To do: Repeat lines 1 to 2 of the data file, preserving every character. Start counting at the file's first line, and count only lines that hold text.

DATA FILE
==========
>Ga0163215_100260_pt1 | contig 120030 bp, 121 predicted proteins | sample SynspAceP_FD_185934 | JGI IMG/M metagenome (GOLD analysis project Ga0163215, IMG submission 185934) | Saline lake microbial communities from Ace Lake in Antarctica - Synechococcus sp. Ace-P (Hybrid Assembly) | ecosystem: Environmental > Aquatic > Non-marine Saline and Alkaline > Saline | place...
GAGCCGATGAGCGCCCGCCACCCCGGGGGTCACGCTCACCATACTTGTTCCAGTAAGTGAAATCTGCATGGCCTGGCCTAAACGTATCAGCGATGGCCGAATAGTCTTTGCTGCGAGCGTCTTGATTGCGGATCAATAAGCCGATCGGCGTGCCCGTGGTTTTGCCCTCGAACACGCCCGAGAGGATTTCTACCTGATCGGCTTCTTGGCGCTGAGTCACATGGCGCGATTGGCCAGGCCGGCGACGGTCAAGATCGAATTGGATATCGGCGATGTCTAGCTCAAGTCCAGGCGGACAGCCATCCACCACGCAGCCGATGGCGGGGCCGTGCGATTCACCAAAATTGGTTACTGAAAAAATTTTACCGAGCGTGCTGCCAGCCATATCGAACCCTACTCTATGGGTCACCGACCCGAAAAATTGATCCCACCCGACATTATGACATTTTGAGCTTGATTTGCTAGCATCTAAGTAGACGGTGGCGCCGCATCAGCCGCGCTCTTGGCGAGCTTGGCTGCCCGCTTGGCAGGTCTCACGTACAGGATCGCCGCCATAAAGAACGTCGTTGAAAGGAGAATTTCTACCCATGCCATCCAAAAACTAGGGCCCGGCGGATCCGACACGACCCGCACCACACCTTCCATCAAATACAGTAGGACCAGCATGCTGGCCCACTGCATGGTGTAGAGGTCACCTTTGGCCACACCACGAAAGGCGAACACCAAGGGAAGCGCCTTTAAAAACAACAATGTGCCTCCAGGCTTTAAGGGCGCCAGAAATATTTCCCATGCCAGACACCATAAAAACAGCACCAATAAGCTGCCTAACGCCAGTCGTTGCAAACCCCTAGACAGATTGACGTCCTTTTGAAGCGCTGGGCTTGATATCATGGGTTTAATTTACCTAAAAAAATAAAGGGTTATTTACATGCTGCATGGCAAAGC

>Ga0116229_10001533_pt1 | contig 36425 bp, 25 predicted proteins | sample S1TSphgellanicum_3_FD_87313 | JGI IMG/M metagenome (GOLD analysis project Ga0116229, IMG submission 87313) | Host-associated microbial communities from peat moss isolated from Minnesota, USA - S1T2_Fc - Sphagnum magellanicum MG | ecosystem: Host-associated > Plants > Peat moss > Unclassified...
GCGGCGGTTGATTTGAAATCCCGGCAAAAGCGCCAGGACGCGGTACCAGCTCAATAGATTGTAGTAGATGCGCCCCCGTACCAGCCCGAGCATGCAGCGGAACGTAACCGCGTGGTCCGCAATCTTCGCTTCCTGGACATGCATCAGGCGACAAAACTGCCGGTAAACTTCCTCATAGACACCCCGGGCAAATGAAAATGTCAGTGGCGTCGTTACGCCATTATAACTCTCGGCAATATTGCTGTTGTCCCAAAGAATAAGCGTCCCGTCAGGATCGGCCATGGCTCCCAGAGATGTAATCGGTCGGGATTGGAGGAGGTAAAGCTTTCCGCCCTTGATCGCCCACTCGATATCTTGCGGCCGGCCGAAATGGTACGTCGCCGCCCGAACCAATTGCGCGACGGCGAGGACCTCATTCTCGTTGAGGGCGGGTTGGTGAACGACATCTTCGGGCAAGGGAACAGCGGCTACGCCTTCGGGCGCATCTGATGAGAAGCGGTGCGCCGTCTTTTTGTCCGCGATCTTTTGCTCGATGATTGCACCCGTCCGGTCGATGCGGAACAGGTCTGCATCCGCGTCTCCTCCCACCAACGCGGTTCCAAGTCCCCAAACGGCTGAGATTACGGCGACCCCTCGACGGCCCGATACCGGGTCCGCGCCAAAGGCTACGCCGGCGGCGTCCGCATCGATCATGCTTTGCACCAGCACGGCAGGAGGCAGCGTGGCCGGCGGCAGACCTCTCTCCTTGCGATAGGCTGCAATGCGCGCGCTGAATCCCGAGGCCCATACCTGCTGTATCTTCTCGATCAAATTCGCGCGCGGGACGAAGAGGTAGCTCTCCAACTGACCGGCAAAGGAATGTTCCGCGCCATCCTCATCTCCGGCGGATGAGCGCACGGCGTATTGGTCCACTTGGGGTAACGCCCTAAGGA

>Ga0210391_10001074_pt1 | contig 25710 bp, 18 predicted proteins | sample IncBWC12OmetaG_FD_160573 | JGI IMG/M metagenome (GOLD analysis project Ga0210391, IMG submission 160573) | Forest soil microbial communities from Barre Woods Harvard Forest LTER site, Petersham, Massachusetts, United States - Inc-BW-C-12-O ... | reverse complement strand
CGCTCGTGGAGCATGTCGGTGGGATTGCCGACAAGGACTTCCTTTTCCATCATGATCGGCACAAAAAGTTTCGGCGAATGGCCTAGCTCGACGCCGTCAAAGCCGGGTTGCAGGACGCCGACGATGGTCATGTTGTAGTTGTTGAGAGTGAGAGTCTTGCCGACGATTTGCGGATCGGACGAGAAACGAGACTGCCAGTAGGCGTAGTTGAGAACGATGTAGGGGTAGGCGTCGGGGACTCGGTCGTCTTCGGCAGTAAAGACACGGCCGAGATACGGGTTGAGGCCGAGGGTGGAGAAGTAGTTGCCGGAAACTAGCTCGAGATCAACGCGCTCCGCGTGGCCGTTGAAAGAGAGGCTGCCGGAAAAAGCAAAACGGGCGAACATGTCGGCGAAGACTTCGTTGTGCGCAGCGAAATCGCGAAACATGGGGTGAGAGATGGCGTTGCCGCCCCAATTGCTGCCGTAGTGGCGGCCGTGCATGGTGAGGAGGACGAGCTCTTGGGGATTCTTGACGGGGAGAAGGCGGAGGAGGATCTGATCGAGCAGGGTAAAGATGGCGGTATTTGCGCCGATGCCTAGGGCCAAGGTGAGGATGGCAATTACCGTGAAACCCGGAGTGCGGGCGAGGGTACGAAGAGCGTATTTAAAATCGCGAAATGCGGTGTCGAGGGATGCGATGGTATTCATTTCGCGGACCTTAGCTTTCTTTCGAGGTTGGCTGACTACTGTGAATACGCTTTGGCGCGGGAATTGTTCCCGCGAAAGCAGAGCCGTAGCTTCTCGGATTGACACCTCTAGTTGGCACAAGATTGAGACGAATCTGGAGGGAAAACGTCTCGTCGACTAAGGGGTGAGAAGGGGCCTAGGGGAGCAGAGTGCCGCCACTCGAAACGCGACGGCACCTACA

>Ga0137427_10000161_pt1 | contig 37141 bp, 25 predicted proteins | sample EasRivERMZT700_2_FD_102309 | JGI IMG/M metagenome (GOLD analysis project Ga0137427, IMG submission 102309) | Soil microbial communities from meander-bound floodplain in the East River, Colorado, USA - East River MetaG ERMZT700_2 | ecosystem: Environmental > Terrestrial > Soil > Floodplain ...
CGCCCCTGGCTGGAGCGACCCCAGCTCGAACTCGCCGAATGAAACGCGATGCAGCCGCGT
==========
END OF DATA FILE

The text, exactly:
>Ga0163215_100260_pt1 | contig 120030 bp, 121 predicted proteins | sample SynspAceP_FD_185934 | JGI IMG/M metagenome (GOLD analysis project Ga0163215, IMG submission 185934) | Saline lake microbial communities from Ace Lake in Antarctica - Synechococcus sp. Ace-P (Hybrid Assembly) | ecosystem: Environmental > Aquatic > Non-marine Saline and Alkaline > Saline | place...
GAGCCGATGAGCGCCCGCCACCCCGGGGGTCACGCTCACCATACTTGTTCCAGTAAGTGAAATCTGCATGGCCTGGCCTAAACGTATCAGCGATGGCCGAATAGTCTTTGCTGCGAGCGTCTTGATTGCGGATCAATAAGCCGATCGGCGTGCCCGTGGTTTTGCCCTCGAACACGCCCGAGAGGATTTCTACCTGATCGGCTTCTTGGCGCTGAGTCACATGGCGCGATTGGCCAGGCCGGCGACGGTCAAGATCGAATTGGATATCGGCGATGTCTAGCTCAAGTCCAGGCGGACAGCCATCCACCACGCAGCCGATGGCGGGGCCGTGCGATTCACCAAAATTGGTTACTGAAAAAATTTTACCGAGCGTGCTGCCAGCCATATCGAACCCTACTCTATGGGTCACCGACCCGAAAAATTGATCCCACCCGACATTATGACATTTTGAGCTTGATTTGCTAGCATCTAAGTAGACGGTGGCGCCGCATCAGCCGCGCTCTTGGCGAGCTTGGCTGCCCGCTTGGCAGGTCTCACGTACAGGATCGCCGCCATAAAGAACGTCGTTGAAAGGAGAATTTCTACCCATGCCATCCAAAAACTAGGGCCCGGCGGATCCGACACGACCCGCACCACACCTTCCATCAAATACAGTAGGACCAGCATGCTGGCCCACTGCATGGTGTAGAGGTCACCTTTGGCCACACCACGAAAGGCGAACACCAAGGGAAGCGCCTTTAAAAACAACAATGTGCCTCCAGGCTTTAAGGGCGCCAGAAATATTTCCCATGCCAGACACCATAAAAACAGCACCAATAAGCTGCCTAACGCCAGTCGTTGCAAACCCCTAGACAGATTGACGTCCTTTTGAAGCGCTGGGCTTGATATCATGGGTTTAATTTACCTAAAAAAATAAAGGGTTATTTACATGCTGCATGGCAAAGC